A couple of ways to install the downloaded .apk file onto an Android device are available, but perhaps the easiest way is to send it to the device via Gmail. Attach the .apk file to an email on your Gmail, then send it to yourself. Open the email application on the Android device to receive the .apk file. Tap the attached file to install it.
Please note that Amazon requires that you wrap the .apk file before you run it on Kindle Fire. If you sideload the .apk file to the Kindle Fire, the viewer app may crash when you launch it. (This crash occurs because the app is enabled for retail content, even if you intend for it to be free. The app crashes when it cannot find the sandbox.) When you create your .apk file and submit it to Amazon, you can ask them to wrap it and send it back to you for testing. However, it's easier to submit the .apk file to Amazon for approval, and then test the approved app before you announce it to the public. When submitting your app, consider adding a note asking Amazon to wrap the app if it's enabled for retail content.
As with becoming an Apple developer, in order to upload applications to Google Play, you must register as an Android developer. The current fee is $25USD and you are able to sign up via the Google Play Developer Console. Once you've signed up, log in and from here you are able to upload your application(s).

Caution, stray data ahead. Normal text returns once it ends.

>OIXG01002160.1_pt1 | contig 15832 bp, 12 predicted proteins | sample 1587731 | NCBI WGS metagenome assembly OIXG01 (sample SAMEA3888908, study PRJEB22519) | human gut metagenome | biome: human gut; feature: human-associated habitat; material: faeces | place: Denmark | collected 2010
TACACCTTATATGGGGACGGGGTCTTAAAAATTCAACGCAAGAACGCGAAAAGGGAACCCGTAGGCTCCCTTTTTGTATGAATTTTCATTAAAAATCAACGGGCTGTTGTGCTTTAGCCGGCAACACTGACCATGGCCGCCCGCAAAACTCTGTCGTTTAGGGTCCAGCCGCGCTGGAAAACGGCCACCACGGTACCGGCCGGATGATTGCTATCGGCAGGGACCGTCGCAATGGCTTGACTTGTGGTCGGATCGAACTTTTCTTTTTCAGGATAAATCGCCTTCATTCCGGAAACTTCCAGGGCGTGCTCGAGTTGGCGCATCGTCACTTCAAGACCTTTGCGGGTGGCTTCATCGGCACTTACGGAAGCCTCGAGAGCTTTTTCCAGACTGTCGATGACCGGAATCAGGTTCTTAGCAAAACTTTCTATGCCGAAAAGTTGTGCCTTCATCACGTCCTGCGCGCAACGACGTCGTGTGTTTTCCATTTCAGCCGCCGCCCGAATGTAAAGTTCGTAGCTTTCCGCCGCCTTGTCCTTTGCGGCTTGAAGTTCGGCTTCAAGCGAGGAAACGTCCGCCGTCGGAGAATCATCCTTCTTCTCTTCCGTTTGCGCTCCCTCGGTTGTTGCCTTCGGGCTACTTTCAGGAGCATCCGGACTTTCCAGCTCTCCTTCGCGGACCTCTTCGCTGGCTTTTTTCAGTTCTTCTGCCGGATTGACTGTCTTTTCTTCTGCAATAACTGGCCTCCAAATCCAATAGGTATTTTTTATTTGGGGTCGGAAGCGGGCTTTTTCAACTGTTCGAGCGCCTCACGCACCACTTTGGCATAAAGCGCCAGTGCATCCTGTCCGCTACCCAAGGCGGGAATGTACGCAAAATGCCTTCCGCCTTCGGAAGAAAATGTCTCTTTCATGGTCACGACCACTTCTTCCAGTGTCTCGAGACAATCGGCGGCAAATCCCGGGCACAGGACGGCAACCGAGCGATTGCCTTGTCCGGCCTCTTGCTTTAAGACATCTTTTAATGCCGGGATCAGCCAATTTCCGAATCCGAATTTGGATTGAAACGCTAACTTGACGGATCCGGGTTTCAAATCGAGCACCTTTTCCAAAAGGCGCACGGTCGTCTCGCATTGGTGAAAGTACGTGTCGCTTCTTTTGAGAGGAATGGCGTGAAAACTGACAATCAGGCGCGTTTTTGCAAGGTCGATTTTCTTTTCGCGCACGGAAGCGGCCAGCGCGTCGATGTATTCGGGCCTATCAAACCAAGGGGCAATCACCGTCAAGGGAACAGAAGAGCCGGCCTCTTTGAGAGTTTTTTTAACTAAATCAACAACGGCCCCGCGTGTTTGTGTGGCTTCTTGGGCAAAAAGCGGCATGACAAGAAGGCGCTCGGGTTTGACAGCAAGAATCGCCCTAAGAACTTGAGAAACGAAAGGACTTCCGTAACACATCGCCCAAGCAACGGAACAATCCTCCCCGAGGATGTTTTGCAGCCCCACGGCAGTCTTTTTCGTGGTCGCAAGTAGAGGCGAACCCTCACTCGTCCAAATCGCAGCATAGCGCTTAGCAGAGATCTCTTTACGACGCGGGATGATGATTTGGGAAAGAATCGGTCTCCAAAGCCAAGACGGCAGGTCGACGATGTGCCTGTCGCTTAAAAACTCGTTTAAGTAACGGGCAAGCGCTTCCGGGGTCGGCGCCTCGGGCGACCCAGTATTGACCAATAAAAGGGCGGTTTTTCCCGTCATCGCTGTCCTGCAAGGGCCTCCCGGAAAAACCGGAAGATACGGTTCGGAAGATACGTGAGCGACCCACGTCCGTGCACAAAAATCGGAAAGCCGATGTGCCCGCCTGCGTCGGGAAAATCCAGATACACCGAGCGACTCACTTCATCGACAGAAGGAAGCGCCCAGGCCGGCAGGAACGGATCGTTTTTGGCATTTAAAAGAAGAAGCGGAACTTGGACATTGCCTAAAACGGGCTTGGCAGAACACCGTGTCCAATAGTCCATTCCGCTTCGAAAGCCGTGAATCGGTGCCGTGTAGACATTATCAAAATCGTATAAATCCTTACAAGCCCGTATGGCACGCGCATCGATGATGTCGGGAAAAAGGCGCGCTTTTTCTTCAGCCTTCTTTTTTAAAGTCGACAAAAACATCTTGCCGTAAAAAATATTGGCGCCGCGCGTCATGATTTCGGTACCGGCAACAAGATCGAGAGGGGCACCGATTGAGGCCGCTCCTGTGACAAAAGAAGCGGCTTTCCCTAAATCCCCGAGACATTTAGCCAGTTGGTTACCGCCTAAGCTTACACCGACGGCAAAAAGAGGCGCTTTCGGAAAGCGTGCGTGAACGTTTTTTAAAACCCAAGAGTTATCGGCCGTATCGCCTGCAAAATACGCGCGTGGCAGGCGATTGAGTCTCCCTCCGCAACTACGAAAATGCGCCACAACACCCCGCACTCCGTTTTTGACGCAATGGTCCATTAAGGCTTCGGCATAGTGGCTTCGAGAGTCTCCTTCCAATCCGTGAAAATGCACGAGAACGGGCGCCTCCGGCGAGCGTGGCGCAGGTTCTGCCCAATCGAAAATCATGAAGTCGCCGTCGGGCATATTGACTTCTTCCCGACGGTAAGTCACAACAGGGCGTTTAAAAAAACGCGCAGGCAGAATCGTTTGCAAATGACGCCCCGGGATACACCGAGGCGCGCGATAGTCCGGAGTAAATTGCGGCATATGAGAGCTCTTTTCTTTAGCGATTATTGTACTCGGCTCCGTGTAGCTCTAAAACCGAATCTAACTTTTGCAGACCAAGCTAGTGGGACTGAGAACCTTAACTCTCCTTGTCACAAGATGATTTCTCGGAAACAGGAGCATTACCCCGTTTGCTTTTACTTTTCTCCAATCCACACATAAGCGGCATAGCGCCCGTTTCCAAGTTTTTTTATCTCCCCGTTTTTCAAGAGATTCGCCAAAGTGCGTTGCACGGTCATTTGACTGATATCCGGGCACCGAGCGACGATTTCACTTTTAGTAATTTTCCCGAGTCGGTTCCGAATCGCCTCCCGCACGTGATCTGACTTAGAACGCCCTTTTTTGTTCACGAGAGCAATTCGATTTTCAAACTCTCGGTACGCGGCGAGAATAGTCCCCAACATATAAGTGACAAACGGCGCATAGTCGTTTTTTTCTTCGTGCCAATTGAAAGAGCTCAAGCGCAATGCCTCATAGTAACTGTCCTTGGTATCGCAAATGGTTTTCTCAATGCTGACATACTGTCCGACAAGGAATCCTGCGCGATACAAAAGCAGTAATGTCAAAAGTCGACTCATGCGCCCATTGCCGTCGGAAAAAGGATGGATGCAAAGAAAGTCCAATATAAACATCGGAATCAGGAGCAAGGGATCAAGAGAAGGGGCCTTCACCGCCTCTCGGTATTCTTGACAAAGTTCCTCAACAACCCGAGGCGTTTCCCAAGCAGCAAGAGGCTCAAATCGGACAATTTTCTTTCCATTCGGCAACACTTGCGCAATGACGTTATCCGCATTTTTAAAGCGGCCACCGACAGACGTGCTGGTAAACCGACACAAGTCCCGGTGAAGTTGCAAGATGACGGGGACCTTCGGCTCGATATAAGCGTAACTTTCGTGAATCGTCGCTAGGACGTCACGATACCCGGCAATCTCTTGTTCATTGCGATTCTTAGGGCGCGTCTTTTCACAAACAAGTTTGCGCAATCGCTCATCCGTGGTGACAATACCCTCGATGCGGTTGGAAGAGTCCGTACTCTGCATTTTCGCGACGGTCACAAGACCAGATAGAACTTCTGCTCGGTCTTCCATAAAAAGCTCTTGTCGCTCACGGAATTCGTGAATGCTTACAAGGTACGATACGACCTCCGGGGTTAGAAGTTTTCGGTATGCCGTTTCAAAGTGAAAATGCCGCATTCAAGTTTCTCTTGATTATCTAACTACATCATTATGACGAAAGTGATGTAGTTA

Choose your APK file from the dialog box (Figure 11):
Bob Bringhurst has created a thorough exploration of the alternatives for generating folios specific for Android devices, which can be found at Adobe InDesign Help, under Creating DPS Folios for Android Devices.
It is important to note that if you intend to provide renditions for iPad and iPhone and rely on the iPad rendition for Android, it is likely that the viewer on Android devices will download the folio with the aspect ratio most appropriate to the device. The iPhone version, being 3:2 and closest to the 16:10 or 16:9 of Android devices, is likely to be displayed on Android. Our recommendation is that if you do want to publish to iPhone, iPad, and Android, that you create a separate rendition specifically for Android.
Due to the current differences in support for Android and iOS, you may also consider using a separarate Application ID specific to Android rather than using a rendition.
The help document below also briefly covers the development process of Android viewers as well as Amazon Kindle viewers, which will be useful:
7/15: Updated article for new Android feature support in R26 (May 2013) and R27 (July 2013)